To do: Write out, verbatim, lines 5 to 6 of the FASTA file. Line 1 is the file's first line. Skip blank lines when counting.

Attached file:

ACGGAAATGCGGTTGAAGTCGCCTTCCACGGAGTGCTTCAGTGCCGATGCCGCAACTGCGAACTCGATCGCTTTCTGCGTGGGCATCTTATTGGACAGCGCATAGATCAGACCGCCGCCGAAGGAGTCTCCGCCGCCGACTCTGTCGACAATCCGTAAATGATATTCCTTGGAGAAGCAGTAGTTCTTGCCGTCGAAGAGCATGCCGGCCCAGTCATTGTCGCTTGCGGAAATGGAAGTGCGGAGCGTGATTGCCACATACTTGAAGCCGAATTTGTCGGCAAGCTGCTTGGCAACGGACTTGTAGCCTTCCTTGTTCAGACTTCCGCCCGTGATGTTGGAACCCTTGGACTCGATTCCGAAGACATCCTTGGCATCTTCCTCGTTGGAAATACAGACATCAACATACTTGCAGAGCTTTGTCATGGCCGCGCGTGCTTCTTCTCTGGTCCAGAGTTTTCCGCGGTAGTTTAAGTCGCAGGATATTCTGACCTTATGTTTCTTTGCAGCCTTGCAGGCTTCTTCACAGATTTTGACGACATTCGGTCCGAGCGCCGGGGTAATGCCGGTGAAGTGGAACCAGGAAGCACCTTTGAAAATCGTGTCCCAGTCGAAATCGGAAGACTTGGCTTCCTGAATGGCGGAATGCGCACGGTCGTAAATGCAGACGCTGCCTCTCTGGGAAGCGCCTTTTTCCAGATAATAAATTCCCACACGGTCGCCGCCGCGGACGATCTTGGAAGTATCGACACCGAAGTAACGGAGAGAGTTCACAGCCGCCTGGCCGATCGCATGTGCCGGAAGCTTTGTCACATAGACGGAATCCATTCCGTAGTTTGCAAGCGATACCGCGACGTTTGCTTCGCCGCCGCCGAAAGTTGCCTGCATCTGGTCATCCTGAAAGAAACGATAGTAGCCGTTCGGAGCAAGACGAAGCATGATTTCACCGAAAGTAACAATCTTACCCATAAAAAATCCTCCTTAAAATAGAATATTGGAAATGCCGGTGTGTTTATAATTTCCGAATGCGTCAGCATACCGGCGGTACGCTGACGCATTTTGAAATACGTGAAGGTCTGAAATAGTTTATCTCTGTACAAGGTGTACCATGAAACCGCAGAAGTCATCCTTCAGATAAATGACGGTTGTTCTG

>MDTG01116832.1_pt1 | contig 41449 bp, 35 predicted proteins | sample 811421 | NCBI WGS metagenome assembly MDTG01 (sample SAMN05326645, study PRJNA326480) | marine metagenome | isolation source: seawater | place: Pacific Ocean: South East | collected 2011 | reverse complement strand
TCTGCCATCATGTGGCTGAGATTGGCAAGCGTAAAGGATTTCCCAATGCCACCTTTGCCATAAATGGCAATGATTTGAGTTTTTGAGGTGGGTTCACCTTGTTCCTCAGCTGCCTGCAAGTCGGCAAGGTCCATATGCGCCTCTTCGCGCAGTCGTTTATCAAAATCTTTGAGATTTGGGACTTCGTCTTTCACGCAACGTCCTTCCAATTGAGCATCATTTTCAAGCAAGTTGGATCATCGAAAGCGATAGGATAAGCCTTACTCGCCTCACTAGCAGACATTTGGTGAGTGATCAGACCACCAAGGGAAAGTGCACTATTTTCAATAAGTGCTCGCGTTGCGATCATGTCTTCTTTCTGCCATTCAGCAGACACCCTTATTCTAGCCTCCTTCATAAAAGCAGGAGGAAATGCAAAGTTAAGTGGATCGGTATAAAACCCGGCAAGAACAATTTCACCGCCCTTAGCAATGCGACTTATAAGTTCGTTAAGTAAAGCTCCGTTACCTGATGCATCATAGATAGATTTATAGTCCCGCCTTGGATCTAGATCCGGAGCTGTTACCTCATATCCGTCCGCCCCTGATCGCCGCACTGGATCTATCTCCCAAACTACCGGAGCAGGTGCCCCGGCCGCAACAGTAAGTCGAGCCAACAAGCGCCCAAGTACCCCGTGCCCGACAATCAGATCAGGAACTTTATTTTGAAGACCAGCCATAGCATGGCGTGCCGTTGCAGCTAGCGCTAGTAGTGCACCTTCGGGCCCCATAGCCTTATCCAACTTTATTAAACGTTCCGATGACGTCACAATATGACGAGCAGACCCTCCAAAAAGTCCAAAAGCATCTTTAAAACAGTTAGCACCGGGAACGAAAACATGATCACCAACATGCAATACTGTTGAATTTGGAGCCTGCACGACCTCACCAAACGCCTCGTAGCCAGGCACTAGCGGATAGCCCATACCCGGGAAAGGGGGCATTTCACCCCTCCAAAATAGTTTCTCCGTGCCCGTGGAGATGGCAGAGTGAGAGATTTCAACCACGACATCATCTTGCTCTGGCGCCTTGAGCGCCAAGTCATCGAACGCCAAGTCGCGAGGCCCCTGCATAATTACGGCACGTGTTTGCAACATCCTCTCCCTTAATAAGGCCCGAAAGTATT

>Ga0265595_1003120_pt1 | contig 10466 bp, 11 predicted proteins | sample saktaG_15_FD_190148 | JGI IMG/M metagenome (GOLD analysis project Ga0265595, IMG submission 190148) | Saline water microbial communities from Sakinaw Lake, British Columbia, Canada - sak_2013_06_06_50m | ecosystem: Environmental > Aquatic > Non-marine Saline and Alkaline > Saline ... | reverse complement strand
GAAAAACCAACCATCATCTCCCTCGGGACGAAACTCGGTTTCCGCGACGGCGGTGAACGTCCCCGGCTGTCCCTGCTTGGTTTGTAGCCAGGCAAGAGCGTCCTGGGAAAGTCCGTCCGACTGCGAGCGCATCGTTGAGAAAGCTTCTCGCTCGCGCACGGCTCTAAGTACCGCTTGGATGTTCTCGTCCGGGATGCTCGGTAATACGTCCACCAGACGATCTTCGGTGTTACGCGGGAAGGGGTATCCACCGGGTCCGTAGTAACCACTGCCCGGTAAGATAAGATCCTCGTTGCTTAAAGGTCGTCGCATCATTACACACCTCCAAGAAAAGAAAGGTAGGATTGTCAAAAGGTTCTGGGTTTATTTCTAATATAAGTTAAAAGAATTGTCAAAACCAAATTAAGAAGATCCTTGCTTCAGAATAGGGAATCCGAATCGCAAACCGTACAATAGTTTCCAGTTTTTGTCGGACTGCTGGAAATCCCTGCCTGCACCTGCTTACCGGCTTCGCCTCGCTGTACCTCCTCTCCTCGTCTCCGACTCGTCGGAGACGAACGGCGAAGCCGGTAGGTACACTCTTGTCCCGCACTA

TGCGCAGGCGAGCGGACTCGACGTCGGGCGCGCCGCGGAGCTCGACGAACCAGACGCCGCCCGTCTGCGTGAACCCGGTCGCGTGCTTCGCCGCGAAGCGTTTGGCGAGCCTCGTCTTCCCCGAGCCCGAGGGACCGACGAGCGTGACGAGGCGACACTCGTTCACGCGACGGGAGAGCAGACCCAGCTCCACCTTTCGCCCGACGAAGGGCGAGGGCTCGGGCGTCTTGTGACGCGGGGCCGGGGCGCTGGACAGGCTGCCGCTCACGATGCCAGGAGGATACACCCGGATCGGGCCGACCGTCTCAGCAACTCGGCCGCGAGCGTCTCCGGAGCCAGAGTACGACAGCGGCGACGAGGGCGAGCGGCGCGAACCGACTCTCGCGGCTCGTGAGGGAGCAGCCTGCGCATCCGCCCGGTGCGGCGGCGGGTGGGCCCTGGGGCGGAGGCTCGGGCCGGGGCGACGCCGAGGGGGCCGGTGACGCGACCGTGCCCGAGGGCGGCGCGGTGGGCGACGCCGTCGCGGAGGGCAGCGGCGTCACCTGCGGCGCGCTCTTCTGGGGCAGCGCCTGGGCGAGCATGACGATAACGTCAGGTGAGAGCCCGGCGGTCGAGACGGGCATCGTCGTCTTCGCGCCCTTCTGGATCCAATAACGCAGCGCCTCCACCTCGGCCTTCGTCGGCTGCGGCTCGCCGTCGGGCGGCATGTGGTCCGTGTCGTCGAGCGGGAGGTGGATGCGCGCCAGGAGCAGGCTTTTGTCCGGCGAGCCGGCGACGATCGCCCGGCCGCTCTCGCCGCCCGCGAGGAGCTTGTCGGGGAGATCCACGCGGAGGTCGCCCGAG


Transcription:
GAAAAACCAACCATCATCTCCCTCGGGACGAAACTCGGTTTCCGCGACGGCGGTGAACGTCCCCGGCTGTCCCTGCTTGGTTTGTAGCCAGGCAAGAGCGTCCTGGGAAAGTCCGTCCGACTGCGAGCGCATCGTTGAGAAAGCTTCTCGCTCGCGCACGGCTCTAAGTACCGCTTGGATGTTCTCGTCCGGGATGCTCGGTAATACGTCCACCAGACGATCTTCGGTGTTACGCGGGAAGGGGTATCCACCGGGTCCGTAGTAACCACTGCCCGGTAAGATAAGATCCTCGTTGCTTAAAGGTCGTCGCATCATTACACACCTCCAAGAAAAGAAAGGTAGGATTGTCAAAAGGTTCTGGGTTTATTTCTAATATAAGTTAAAAGAATTGTCAAAACCAAATTAAGAAGATCCTTGCTTCAGAATAGGGAATCCGAATCGCAAACCGTACAATAGTTTCCAGTTTTTGTCGGACTGCTGGAAATCCCTGCCTGCACCTGCTTACCGGCTTCGCCTCGCTGTACCTCCTCTCCTCGTCTCCGACTCGTCGGAGACGAACGGCGAAGCCGGTAGGTACACTCTTGTCCCGCACTA

TGCGCAGGCGAGCGGACTCGACGTCGGGCGCGCCGCGGAGCTCGACGAACCAGACGCCGCCCGTCTGCGTGAACCCGGTCGCGTGCTTCGCCGCGAAGCGTTTGGCGAGCCTCGTCTTCCCCGAGCCCGAGGGACCGACGAGCGTGACGAGGCGACACTCGTTCACGCGACGGGAGAGCAGACCCAGCTCCACCTTTCGCCCGACGAAGGGCGAGGGCTCGGGCGTCTTGTGACGCGGGGCCGGGGCGCTGGACAGGCTGCCGCTCACGATGCCAGGAGGATACACCCGGATCGGGCCGACCGTCTCAGCAACTCGGCCGCGAGCGTCTCCGGAGCCAGAGTACGACAGCGGCGACGAGGGCGAGCGGCGCGAACCGACTCTCGCGGCTCGTGAGGGAGCAGCCTGCGCATCCGCCCGGTGCGGCGGCGGGTGGGCCCTGGGGCGGAGGCTCGGGCCGGGGCGACGCCGAGGGGGCCGGTGACGCGACCGTGCCCGAGGGCGGCGCGGTGGGCGACGCCGTCGCGGAGGGCAGCGGCGTCACCTGCGGCGCGCTCTTCTGGGGCAGCGCCTGGGCGAGCATGACGATAACGTCAGGTGAGAGCCCGGCGGTCGAGACGGGCATCGTCGTCTTCGCGCCCTTCTGGATCCAATAACGCAGCGCCTCCACCTCGGCCTTCGTCGGCTGCGGCTCGCCGTCGGGCGGCATGTGGTCCGTGTCGTCGAGCGGGAGGTGGATGCGCGCCAGGAGCAGGCTTTTGTCCGGCGAGCCGGCGACGATCGCCCGGCCGCTCTCGCCGCCCGCGAGGAGCTTGTCGGGGAGATCCACGCGGAGGTCGCCCGAG